NAMA Shortcuts
Member Directory
Best of NAMA 2014
Upcoming Events
Chapters
Agri-Marketing Conf
More NAMA












SYNGENTA, UNIVERSITY HEALTH EXPERTS RECOMMEND TIPS TO KEEP GROWERS HEALTHY AND SAFE
Source: Syngenta news release

Who says farming isn't dangerous?

Growers suffer an average of 70,000 disabling injuries a year, not including respiratory illness and hearing loss. More than almost any other job, agricultural work presents inherent dangers, and growers should have a take-charge approach to managing their physical and emotional well-being, according to Syngenta and university health experts.

Given the many challenges of their work environment, growers deserve credit for all they do to stay well and safe, said Judy Garrett, Syngenta Health Services manager.

However, there's always more that can be done; and taking the extra time to be safe is always a worthwhile investment, especially in relation to these common health-related challenges in agriculture:

Traumatic injury

Injuries from tractors and other equipment are quite common. One in every 10 growers has an amputation, said Deborah Reed, distinguished service professor at the University of Kentucky College of Nursing. Fatigue and stress are contributing factors to those numbers. "Our brains are wired to do one thing at a time," Reed said. Fatigue and stress distract us from the task at hand. And more than half of growers also have an off-farm job, making fatigue and stress even more likely.

To help avoid on-farm injuries, growers need to be sure all equipment is operating and serviced properly. It's also important for growers to understand how their machinery works. "Form good safety habits around issues, such as working alone," Garrett said. You should always have a first-aid kit and a cellphone handy. Make sure you can call for help."

Respiratory illness

Rates of farmer's lung, a disease caused by breathing in moldy hay or crop dust, have fallen as farming has become more mechanized. But organic dust toxic syndrome remains an issue and causes farmers flu-like symptoms several hours after working in a grain bin.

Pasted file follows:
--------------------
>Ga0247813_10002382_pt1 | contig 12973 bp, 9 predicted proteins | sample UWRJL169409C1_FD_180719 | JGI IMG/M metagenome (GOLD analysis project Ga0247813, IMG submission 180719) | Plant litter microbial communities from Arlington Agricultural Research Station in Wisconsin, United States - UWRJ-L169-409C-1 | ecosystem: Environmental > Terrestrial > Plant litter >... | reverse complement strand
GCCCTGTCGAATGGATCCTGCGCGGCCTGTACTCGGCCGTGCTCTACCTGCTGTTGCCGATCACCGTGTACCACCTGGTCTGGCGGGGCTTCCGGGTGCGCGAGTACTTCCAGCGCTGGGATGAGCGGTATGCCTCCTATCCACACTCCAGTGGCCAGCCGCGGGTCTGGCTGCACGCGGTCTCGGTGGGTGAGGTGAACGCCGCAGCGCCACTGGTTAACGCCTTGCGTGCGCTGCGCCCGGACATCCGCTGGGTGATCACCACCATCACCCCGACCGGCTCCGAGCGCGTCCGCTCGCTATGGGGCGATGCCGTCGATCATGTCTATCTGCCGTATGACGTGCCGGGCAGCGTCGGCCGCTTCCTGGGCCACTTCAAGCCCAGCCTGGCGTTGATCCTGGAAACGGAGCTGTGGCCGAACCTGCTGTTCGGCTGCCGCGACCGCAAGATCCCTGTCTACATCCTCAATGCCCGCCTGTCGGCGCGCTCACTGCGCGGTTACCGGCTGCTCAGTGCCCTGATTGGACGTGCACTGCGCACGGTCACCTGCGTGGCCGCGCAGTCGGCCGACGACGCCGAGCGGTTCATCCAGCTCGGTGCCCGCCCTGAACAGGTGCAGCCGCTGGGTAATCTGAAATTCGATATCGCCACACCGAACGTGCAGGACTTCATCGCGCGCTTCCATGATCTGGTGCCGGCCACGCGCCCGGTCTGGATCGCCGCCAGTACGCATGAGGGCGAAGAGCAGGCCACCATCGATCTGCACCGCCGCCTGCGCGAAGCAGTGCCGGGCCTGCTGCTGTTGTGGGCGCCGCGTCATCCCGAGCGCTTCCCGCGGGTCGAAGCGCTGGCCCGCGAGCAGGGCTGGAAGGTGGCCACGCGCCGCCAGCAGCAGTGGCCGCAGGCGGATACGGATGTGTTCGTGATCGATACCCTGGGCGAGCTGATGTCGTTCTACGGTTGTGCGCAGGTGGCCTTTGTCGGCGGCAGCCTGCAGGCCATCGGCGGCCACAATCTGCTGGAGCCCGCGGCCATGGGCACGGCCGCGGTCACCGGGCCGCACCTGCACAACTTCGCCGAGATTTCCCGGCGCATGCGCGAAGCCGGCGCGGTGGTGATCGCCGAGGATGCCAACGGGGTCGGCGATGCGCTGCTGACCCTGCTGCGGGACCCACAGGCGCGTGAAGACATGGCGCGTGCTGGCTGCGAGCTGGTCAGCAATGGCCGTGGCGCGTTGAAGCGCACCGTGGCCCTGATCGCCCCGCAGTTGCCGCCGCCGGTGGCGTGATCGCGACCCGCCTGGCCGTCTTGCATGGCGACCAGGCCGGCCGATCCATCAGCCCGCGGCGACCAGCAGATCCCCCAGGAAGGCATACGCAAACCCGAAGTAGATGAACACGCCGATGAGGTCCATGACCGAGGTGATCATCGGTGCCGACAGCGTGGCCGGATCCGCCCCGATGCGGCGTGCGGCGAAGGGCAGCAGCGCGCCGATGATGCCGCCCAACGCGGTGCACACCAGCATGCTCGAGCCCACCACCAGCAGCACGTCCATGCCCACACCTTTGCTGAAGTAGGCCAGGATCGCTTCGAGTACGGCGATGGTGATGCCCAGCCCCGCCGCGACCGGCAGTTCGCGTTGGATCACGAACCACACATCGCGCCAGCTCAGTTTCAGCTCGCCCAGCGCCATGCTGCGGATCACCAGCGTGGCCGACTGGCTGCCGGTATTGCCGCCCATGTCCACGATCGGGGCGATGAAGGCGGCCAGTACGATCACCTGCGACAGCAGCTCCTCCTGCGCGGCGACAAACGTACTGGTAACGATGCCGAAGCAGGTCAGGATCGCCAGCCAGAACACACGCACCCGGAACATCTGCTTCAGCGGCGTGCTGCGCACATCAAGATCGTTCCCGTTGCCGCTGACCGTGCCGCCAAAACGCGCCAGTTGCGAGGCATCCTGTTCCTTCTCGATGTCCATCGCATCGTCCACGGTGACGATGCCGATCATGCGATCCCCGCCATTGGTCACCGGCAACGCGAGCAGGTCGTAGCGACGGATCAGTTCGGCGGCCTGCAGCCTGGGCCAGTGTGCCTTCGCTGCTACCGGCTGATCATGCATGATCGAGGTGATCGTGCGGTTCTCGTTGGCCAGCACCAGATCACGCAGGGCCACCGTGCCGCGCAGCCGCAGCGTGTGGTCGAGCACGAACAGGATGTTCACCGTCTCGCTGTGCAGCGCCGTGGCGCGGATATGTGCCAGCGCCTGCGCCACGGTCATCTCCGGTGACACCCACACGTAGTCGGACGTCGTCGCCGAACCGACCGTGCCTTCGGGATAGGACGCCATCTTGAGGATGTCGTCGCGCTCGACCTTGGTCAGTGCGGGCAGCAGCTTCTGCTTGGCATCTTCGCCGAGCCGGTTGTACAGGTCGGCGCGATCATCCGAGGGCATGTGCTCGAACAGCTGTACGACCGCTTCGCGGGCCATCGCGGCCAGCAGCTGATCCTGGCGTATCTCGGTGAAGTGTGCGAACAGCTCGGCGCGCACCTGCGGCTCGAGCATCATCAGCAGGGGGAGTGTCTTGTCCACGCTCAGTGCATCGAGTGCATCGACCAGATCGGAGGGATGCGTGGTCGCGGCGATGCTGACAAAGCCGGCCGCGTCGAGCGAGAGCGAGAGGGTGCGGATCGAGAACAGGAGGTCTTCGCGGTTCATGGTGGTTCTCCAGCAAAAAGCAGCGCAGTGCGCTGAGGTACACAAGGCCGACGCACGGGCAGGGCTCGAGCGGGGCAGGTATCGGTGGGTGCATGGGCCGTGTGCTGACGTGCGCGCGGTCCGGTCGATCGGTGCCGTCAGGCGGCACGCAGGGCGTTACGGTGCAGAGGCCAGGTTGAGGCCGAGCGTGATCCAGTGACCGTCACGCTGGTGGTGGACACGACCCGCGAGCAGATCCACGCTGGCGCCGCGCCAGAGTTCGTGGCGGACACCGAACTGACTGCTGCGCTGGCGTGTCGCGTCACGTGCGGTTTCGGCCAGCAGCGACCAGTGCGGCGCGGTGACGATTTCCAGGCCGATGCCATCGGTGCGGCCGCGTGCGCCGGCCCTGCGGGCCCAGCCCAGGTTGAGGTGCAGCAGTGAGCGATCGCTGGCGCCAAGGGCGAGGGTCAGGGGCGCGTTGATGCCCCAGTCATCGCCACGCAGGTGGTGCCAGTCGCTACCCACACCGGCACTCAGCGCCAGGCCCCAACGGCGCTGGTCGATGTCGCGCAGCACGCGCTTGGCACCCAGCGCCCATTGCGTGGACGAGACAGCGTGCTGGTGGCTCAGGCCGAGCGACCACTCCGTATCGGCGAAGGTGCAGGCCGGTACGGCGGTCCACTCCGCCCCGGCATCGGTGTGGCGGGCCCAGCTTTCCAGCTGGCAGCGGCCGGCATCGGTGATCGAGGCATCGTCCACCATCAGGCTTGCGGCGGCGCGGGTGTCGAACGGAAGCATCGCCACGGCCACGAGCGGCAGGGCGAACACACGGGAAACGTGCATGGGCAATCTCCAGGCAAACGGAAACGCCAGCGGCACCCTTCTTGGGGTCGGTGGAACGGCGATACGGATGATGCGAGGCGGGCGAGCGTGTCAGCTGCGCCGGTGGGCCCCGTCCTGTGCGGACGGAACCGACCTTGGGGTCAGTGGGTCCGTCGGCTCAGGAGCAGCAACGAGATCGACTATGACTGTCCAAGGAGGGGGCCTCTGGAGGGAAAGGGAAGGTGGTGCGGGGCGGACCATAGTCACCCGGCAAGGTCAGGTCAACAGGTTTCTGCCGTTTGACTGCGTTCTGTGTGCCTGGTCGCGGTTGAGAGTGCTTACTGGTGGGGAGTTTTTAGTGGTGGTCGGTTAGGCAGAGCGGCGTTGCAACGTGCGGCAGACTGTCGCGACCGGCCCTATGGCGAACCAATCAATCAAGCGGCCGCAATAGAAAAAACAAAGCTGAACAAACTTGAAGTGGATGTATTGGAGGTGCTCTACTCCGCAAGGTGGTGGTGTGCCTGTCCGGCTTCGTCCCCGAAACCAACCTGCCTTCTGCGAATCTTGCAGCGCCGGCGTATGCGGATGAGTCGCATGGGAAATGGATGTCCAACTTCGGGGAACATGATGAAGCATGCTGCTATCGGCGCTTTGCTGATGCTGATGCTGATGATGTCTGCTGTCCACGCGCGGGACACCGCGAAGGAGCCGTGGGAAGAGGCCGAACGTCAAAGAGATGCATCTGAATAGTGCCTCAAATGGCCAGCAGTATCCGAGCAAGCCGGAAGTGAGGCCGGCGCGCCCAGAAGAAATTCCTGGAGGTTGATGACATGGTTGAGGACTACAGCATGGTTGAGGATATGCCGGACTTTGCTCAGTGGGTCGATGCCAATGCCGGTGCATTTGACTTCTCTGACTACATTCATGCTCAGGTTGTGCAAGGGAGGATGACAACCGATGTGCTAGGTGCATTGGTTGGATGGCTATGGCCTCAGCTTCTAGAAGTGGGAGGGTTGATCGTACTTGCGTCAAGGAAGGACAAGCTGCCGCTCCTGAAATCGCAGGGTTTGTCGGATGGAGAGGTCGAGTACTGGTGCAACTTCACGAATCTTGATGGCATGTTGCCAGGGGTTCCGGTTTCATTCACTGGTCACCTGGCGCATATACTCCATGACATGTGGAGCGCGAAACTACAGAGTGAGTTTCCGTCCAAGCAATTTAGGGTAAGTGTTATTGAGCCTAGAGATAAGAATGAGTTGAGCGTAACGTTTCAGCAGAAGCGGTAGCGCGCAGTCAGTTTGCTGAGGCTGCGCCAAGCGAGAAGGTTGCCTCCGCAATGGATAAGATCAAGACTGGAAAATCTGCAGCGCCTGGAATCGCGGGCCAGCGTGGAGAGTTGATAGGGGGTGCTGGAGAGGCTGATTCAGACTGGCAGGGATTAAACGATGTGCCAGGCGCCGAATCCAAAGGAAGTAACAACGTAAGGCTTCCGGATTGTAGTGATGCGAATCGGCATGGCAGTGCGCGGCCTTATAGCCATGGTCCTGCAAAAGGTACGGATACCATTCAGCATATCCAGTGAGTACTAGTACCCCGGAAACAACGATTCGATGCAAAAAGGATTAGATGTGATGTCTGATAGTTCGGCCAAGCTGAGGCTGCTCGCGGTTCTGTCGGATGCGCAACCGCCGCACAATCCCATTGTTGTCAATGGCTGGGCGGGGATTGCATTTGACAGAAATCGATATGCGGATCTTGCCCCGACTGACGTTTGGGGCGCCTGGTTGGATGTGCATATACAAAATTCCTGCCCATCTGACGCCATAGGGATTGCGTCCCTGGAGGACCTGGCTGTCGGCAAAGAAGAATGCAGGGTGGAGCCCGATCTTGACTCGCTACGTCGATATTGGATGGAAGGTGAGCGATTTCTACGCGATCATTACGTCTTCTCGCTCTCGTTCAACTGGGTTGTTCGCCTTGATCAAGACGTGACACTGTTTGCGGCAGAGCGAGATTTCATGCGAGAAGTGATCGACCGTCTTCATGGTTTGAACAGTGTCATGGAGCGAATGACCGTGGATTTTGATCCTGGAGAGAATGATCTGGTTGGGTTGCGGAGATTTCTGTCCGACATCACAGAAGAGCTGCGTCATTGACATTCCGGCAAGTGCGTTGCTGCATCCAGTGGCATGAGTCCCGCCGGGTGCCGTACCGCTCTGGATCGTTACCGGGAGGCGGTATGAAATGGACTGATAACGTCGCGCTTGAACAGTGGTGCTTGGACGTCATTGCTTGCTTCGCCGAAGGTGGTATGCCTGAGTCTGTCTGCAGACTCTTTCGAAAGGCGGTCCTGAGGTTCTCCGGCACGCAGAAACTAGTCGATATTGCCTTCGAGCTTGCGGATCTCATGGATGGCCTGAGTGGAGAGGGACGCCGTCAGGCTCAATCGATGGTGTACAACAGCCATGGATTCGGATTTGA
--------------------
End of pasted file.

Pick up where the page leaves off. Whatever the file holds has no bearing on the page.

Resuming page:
"People who have had this are more likely to report future problems when exposed to dust of any kind," said Susanna Von Essen, M.D., professor of internal medicine at the University of Nebraska Medical Center. "It changes the lungs somehow."

When working around grain, growers need to always remember to wear an N95 respirator with two straps as a precaution.

Chemical exposure

Anhydrous ammonia probably causes the most problems for farmers, Von Essen said. "It can blind you and can cause an asthma-like response when inhaled."

When using farm chemicals, growers need to remember to wear appropriate equipment and know what to do if exposure occurs. Keep chemicals in their original containers, post poison control numbers and have directions to your farm handy, Reed said.

Reading the product label is also critical. "The most important thing for growers to do is read and understand chemical labels," said Syngenta Health, Safety, Environmental & Safety Security Manager Scott Moore. "The label is law and provides a wealth of ways to protect against exposures."

Hearing loss

Half of growers over age 50 have hearing loss, which can accumulate after years of working around loud machinery - even if the work was over short periods of time. A good rule of thumb - if a grower needs to raise his voice to be heard over the machinery, then hearing protection should be used.

And one more practice that's always essential to good health, Garrett adds:

Getting regular physical exams. "This would go for any profession. You may look and feel great, but many serious health threats - including many cancers, high blood pressure and heart disease - have no warning signs."

For more information on staying healthy and safe on the farm as well as other agronomic topics, please visit www.syngentathrive.com, the companion website for Thrive magazine. Follow Syngenta on Twitter (@SyngentaUS) and Facebook (Facebook.com/FarmAssist).

About Syngenta

Syngenta is one of the world's leading companies with more than 28,000 employees in over 90 countries dedicated to our purpose: Bringing plant potential to life. Through world-class science, global reach and commitment to our customers we help to increase crop productivity, protect the environment and improve health and quality of life. For more information about us please go to www.syngenta.com.


Search News & Articles























Proudly associated with:
American Business Media Canadian Agri-Marketing Association National Agri-Marketing Association
Agricultural Relations Council National Association of Farm Broadcasters American Agricultural Editors' Association Livestock Publications Council
All content © Copyright 2014, Henderson Communications LLC. | User Agreement